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Thursday, 27 January 2011

WCO announces HS code changes for 2012

Doesn’t it seem like we just went through this? Well, actually that was back in January 2007! Yes, it is time for the 5-year changes to the Harmonized Tariff Codes.

The WCO has published a paper describing (at the 6 digit levels) the changes that are being implemented and each WCO member state will make changes to their tariffs accordingly. As you may remember from the last go around, depending on what you are shipping, this may have a minimal impact to your parts database or a radical one. There seems to be a lot of changes in Chapter 3 (Fish) and 29 (Chemicals) and then a smattering of other changes throughout the tariff. It definitely doesn’t seem to be as huge in apparel and other retail areas as the last time but more focus on foodstuffs.

If you do have to make changes to your classifications on a grand(ish) scale, make sure all your service providers or systems get these updates to ensure you maintain the highest levels of Customs Compliance.

Since this is only a year or so away, it would be best to do an analysis to make sure you don’t have to go through such a review/reclassification exercise. You don’t want to go down to the wire and find that you not only have to reclassify your goods but then you have to distribute to all your providers to ensure you don’t put yourself into an error and thus penalty situation.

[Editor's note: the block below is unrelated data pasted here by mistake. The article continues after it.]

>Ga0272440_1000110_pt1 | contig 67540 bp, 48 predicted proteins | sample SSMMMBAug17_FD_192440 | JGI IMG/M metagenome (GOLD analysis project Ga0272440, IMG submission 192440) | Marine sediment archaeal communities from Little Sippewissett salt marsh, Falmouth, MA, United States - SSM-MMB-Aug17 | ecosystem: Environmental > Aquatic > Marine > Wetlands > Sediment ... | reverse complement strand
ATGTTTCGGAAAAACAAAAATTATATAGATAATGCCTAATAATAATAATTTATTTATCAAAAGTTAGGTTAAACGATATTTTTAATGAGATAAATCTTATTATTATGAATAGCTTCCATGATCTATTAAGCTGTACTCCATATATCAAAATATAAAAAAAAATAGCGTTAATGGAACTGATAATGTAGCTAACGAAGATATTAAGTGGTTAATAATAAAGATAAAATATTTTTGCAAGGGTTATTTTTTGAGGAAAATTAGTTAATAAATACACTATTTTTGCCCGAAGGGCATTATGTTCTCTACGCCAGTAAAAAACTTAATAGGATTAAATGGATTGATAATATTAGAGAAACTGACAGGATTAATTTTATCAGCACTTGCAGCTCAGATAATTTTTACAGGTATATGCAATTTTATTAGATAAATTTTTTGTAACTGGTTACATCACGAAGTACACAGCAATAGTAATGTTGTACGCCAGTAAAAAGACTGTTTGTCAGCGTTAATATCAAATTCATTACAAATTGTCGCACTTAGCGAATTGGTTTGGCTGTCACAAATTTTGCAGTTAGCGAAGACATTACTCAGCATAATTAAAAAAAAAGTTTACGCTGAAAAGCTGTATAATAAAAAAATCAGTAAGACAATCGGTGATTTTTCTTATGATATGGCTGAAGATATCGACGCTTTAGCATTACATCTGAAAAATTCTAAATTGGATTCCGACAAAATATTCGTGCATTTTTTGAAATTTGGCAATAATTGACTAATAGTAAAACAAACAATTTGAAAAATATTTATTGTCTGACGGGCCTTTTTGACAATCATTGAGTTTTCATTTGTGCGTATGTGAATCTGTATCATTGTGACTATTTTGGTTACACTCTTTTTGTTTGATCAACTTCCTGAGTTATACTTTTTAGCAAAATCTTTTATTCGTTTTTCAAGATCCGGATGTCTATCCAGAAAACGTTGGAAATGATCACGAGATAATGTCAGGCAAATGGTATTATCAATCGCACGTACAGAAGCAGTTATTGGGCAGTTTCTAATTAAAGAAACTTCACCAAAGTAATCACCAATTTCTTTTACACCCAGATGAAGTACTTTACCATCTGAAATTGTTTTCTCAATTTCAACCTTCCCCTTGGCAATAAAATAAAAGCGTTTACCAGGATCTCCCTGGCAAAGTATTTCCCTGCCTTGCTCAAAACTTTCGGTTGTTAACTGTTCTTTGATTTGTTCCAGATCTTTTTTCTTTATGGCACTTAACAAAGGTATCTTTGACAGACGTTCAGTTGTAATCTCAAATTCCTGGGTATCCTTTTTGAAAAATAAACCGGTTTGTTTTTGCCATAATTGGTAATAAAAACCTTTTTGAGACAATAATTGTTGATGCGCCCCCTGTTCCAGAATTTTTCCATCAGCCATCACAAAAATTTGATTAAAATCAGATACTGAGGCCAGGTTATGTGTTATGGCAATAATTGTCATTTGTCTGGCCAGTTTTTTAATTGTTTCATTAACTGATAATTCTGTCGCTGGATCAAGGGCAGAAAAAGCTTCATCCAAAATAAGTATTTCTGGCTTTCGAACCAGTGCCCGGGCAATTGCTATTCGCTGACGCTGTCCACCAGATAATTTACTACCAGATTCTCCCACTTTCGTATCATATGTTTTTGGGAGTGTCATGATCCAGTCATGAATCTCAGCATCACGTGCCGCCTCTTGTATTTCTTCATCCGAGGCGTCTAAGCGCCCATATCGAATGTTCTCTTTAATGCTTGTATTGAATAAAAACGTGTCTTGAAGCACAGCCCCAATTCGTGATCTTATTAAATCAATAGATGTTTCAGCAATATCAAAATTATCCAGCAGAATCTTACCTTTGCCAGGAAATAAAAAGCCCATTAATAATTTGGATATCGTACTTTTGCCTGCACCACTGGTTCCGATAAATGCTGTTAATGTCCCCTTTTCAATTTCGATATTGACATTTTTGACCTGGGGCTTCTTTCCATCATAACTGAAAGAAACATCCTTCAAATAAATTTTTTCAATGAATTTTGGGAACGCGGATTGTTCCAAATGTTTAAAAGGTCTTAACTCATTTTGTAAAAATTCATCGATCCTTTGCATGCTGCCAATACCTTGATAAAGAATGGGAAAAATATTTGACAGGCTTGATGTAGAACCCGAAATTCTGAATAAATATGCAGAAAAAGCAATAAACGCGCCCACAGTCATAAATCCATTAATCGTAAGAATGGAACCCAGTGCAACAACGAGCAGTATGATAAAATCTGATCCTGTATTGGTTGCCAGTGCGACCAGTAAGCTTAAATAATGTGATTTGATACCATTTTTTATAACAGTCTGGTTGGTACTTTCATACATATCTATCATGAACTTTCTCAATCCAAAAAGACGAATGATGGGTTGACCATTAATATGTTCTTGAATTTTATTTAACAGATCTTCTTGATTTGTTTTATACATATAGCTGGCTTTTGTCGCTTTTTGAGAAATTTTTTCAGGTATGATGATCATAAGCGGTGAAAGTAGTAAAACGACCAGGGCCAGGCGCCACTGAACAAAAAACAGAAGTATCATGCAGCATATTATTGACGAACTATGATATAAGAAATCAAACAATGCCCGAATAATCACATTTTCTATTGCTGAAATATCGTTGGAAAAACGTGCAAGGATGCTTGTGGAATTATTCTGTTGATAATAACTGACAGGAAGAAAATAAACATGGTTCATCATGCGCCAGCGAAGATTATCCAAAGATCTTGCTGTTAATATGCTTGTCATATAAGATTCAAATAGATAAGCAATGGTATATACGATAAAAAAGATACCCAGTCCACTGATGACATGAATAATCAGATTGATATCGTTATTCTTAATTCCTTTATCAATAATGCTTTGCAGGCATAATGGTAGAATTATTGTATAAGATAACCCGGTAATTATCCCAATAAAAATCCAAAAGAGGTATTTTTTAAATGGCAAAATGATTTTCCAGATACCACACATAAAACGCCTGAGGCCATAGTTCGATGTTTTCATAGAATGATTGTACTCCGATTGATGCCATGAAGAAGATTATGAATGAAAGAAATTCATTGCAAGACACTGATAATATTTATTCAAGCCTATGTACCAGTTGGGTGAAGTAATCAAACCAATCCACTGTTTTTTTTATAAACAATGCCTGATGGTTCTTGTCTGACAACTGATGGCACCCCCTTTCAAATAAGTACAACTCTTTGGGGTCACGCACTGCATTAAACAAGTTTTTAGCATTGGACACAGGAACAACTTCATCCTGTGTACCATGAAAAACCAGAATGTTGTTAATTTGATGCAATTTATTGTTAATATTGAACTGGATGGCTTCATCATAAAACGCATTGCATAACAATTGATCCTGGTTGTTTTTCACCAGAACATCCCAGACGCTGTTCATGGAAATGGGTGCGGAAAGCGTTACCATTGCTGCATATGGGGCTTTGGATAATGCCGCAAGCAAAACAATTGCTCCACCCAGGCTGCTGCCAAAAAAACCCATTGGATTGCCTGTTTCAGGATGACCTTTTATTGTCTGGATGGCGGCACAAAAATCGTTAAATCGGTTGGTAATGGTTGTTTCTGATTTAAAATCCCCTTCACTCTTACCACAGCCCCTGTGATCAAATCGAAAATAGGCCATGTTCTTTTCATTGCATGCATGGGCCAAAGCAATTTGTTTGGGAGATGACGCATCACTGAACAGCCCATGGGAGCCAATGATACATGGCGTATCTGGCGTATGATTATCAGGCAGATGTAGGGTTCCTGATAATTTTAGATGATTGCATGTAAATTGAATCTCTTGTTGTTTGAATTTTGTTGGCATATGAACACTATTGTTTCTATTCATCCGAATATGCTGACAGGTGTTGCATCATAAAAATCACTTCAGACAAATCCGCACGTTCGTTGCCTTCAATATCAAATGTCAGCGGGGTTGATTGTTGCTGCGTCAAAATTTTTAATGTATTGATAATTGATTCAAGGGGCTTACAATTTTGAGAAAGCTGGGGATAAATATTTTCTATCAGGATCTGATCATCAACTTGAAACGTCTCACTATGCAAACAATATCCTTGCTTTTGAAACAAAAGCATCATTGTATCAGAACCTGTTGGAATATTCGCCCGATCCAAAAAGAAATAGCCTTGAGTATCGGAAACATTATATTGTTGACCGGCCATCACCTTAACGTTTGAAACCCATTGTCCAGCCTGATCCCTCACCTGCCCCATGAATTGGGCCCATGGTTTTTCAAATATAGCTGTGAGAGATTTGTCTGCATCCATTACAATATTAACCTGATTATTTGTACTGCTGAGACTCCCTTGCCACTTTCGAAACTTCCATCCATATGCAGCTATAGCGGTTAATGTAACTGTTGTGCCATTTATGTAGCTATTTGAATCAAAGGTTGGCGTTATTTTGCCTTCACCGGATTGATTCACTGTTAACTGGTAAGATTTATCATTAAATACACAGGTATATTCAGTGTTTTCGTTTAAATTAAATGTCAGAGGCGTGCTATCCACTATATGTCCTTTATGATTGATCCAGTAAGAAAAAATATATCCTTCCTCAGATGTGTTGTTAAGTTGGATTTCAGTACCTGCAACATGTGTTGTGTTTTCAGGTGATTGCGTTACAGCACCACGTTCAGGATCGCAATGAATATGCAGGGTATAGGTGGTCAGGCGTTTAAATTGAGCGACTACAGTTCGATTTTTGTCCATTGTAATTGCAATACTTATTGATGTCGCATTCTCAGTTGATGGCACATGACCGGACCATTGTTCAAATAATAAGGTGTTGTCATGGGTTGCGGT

Sunday, 23 January 2011

Strong & Herd LLP Blog - Import / Export Services: Freight companies and Customs Compliance

Strong & Herd LLP Blog - Import / Export Services: Freight companies and Customs Compliance: "Though I know this doesn't apply to all freight forwarders and clearing agents but why are so many still getting import declarations and exp..."

Freight companies and Customs Compliance

Though I know this doesn't apply to all freight forwarders and clearing agents but why are so many still getting import declarations and export declarations to customs wrong - even when they have been given clear instructions. What can we do about it? HM Revenue & Customs and the Export Control Organisation expect exporters and importers to control their freight companies - you given them written instructions with key information: EORI (VAT Number), Customs Procedure Code (CPC), commodity code (tariff number), export licence number, customs authorisation numbers, eg for IPR, OPR, Warehousing, etc. The import or export customs declaration comes back from the freight forwarder (if you are lucky) and one or most of the details are wrong. Perhaps with the increase in AEO approved companies this problem will fade but it seems that training for both companies exporting from the UK and companies importing into the EU is essential. In the meantime customs compliance takes up a lot of time in our office - instructing, checking, double checking, chasing forms, reporting errors and chasing amendments. Any comments?

Saturday, 22 January 2011

Are Incoterms Perfect?

Also see our Incoterms-2010 blog for debates just on Incoterms 2010.

It is interesting to consider the point that the Incoterms ® Rules are not intrinsically perfect despite the many revisions that have taken place since 1936. They are certainly a brave and robust attempt to provide an international trade language to define where delivery takes place legally in supply contracts. That is not to say that in the wide and complicated world of international trade there are not some inconsistencies and disagreements as to the interpretation of some elements of individual terms.